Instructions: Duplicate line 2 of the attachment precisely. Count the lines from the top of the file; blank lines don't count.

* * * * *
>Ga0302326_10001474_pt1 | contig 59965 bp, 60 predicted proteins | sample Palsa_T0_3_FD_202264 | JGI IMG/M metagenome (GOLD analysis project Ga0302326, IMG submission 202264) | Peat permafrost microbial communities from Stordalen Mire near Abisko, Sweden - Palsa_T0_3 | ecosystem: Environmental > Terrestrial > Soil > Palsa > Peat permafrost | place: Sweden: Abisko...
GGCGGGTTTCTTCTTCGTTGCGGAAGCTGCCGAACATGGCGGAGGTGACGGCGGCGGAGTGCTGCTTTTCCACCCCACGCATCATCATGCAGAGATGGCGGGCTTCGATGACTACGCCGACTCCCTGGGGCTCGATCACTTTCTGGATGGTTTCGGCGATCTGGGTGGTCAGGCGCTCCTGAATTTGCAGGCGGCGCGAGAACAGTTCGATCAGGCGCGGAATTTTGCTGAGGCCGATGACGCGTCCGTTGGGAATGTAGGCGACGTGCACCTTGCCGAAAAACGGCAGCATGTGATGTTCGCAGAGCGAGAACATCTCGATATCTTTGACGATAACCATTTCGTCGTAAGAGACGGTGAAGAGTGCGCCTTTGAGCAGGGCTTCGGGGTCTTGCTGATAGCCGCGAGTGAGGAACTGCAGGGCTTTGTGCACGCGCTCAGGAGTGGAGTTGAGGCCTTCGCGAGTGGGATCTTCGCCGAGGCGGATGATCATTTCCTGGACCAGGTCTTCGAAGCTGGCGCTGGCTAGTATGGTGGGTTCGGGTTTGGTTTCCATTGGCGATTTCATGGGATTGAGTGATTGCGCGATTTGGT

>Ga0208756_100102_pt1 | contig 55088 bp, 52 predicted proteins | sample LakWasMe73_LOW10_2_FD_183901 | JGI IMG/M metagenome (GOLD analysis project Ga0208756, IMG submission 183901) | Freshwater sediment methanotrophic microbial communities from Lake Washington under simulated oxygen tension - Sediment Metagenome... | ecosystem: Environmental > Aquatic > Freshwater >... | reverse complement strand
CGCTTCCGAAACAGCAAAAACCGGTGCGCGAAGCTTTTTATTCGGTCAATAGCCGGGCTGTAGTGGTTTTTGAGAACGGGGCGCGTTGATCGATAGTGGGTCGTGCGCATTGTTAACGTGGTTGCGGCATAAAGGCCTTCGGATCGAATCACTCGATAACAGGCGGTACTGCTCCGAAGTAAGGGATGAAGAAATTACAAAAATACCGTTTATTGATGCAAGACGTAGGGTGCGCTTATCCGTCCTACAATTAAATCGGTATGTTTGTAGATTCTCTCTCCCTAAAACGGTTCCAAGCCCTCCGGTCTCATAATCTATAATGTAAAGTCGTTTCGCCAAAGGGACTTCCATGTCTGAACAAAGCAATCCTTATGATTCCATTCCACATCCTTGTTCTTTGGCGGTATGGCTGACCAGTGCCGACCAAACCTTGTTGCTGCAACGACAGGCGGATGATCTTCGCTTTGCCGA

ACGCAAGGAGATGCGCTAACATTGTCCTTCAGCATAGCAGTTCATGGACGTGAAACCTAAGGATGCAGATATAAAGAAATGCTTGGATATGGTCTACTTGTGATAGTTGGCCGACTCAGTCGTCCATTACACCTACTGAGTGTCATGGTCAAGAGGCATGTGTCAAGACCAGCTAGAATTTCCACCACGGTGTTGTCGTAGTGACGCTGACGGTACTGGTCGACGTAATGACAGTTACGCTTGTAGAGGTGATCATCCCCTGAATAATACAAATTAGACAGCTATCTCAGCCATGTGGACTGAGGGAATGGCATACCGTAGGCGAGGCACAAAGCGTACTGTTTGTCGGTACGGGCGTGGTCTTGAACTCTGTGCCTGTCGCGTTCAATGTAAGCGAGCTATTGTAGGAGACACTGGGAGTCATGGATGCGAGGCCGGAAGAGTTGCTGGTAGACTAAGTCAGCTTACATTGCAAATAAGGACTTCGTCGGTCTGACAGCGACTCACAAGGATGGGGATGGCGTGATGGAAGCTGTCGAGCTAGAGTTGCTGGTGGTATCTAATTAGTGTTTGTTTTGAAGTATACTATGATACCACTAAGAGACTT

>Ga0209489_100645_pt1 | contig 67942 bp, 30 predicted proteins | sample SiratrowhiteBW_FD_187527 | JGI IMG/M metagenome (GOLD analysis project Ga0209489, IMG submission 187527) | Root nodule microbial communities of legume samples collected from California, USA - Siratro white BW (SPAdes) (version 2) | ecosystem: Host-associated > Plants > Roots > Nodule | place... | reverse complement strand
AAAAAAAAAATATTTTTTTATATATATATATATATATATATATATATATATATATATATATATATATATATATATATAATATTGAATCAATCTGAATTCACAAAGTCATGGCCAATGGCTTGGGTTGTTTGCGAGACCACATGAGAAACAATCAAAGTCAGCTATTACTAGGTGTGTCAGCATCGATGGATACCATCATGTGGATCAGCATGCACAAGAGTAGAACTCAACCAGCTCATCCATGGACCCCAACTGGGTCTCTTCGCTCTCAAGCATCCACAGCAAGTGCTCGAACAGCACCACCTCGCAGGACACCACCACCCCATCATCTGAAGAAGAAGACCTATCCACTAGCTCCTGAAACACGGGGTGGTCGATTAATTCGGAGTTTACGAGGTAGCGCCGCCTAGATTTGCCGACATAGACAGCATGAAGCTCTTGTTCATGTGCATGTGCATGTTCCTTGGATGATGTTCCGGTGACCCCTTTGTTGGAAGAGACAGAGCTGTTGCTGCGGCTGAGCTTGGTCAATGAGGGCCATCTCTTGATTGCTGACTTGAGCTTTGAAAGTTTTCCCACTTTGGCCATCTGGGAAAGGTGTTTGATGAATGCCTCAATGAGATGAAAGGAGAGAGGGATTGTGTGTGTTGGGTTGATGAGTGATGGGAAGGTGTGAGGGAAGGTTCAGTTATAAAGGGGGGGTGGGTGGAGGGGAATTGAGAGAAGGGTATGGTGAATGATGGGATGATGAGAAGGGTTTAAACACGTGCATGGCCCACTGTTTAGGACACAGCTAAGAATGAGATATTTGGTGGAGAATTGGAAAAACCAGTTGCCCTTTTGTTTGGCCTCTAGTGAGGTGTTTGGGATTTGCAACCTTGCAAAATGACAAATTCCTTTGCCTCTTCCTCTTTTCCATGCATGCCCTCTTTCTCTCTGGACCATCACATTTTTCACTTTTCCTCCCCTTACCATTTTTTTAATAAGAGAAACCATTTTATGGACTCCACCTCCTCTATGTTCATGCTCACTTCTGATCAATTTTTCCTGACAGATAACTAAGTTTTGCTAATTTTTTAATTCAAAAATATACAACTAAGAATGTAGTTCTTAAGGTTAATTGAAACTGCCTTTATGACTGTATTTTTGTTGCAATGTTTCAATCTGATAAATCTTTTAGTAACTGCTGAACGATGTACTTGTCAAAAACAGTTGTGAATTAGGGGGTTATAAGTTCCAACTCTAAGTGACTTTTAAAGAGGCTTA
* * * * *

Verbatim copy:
GGCGGGTTTCTTCTTCGTTGCGGAAGCTGCCGAACATGGCGGAGGTGACGGCGGCGGAGTGCTGCTTTTCCACCCCACGCATCATCATGCAGAGATGGCGGGCTTCGATGACTACGCCGACTCCCTGGGGCTCGATCACTTTCTGGATGGTTTCGGCGATCTGGGTGGTCAGGCGCTCCTGAATTTGCAGGCGGCGCGAGAACAGTTCGATCAGGCGCGGAATTTTGCTGAGGCCGATGACGCGTCCGTTGGGAATGTAGGCGACGTGCACCTTGCCGAAAAACGGCAGCATGTGATGTTCGCAGAGCGAGAACATCTCGATATCTTTGACGATAACCATTTCGTCGTAAGAGACGGTGAAGAGTGCGCCTTTGAGCAGGGCTTCGGGGTCTTGCTGATAGCCGCGAGTGAGGAACTGCAGGGCTTTGTGCACGCGCTCAGGAGTGGAGTTGAGGCCTTCGCGAGTGGGATCTTCGCCGAGGCGGATGATCATTTCCTGGACCAGGTCTTCGAAGCTGGCGCTGGCTAGTATGGTGGGTTCGGGTTTGGTTTCCATTGGCGATTTCATGGGATTGAGTGATTGCGCGATTTGGT